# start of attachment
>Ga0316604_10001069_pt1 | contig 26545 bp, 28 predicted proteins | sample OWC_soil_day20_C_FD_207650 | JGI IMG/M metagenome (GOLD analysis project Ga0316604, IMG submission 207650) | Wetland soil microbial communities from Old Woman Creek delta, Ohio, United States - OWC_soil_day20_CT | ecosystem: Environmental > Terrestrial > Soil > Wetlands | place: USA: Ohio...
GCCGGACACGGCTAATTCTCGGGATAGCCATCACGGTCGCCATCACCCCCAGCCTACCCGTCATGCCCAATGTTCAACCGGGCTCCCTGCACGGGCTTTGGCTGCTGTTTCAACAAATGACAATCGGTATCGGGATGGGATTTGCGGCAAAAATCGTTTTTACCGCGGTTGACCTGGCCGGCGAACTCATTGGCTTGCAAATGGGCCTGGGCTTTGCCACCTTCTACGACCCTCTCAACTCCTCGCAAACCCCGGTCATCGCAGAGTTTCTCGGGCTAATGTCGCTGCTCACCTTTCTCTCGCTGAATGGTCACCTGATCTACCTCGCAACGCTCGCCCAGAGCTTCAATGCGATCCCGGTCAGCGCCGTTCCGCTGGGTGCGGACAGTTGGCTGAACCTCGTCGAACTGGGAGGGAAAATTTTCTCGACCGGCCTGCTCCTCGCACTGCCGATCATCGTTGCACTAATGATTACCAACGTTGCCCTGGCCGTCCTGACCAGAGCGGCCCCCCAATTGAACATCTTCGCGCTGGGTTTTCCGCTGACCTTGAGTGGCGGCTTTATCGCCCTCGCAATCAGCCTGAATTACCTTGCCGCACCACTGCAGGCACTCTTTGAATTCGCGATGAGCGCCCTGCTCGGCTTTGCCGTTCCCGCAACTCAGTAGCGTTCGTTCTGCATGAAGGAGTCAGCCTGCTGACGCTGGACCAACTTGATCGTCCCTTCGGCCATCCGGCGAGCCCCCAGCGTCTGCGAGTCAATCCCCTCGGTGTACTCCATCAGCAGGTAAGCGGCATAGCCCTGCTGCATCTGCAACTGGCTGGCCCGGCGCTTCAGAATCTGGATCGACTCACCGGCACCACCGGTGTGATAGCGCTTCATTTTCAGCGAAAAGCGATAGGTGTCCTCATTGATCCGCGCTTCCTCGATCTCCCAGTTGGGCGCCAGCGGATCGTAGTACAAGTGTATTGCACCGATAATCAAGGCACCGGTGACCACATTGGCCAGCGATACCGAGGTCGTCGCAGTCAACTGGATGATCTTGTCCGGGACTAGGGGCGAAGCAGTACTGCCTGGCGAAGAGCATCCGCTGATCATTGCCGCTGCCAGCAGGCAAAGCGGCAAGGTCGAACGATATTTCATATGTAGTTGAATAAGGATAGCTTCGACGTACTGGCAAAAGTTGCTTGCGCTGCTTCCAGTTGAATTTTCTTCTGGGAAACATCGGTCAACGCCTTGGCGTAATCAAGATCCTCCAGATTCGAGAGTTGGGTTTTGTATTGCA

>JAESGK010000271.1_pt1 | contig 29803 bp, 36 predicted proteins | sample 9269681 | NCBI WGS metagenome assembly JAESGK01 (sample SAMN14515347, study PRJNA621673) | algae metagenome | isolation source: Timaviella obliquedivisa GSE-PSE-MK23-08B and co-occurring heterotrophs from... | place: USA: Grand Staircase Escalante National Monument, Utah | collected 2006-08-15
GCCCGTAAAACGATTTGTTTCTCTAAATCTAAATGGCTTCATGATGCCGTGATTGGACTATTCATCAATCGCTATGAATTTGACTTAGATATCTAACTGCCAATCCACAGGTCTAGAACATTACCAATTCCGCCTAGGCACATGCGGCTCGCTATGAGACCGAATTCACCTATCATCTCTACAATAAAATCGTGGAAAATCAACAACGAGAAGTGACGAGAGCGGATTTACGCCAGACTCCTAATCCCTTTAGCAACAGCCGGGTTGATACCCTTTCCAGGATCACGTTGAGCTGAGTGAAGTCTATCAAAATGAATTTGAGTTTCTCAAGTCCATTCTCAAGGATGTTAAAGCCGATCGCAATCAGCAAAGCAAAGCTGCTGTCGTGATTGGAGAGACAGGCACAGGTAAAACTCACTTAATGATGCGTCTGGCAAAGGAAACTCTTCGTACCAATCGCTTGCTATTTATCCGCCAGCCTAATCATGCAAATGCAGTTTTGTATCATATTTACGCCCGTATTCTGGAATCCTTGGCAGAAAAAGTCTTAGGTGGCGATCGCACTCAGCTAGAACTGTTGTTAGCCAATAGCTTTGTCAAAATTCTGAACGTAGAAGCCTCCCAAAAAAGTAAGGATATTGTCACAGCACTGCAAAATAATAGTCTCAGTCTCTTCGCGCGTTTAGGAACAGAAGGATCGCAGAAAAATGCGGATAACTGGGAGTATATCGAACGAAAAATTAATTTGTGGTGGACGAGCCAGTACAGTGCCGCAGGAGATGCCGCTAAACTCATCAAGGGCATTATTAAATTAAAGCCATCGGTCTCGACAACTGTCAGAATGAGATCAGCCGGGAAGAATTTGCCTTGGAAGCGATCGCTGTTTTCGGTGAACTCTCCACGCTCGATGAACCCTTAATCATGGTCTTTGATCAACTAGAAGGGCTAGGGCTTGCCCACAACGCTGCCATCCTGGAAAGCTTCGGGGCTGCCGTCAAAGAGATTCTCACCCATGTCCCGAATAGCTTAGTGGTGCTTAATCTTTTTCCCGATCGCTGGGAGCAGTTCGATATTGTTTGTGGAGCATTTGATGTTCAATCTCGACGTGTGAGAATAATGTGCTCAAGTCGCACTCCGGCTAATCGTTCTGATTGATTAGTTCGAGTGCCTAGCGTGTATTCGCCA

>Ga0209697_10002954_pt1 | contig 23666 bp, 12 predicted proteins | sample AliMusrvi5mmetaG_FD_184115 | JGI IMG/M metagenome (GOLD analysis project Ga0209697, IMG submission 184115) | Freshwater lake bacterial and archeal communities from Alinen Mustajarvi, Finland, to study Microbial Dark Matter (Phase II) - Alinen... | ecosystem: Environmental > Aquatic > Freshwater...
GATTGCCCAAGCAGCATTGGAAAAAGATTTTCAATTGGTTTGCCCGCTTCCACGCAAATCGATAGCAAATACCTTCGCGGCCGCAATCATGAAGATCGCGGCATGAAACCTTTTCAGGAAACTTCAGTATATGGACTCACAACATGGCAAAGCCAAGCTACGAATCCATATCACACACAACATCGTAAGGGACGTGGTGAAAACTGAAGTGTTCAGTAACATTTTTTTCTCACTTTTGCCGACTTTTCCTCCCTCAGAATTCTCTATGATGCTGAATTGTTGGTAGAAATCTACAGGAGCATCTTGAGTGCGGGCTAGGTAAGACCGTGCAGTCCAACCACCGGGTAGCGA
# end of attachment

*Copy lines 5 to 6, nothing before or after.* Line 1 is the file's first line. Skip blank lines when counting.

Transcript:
>Ga0209697_10002954_pt1 | contig 23666 bp, 12 predicted proteins | sample AliMusrvi5mmetaG_FD_184115 | JGI IMG/M metagenome (GOLD analysis project Ga0209697, IMG submission 184115) | Freshwater lake bacterial and archeal communities from Alinen Mustajarvi, Finland, to study Microbial Dark Matter (Phase II) - Alinen... | ecosystem: Environmental > Aquatic > Freshwater...
GATTGCCCAAGCAGCATTGGAAAAAGATTTTCAATTGGTTTGCCCGCTTCCACGCAAATCGATAGCAAATACCTTCGCGGCCGCAATCATGAAGATCGCGGCATGAAACCTTTTCAGGAAACTTCAGTATATGGACTCACAACATGGCAAAGCCAAGCTACGAATCCATATCACACACAACATCGTAAGGGACGTGGTGAAAACTGAAGTGTTCAGTAACATTTTTTTCTCACTTTTGCCGACTTTTCCTCCCTCAGAATTCTCTATGATGCTGAATTGTTGGTAGAAATCTACAGGAGCATCTTGAGTGCGGGCTAGGTAAGACCGTGCAGTCCAACCACCGGGTAGCGA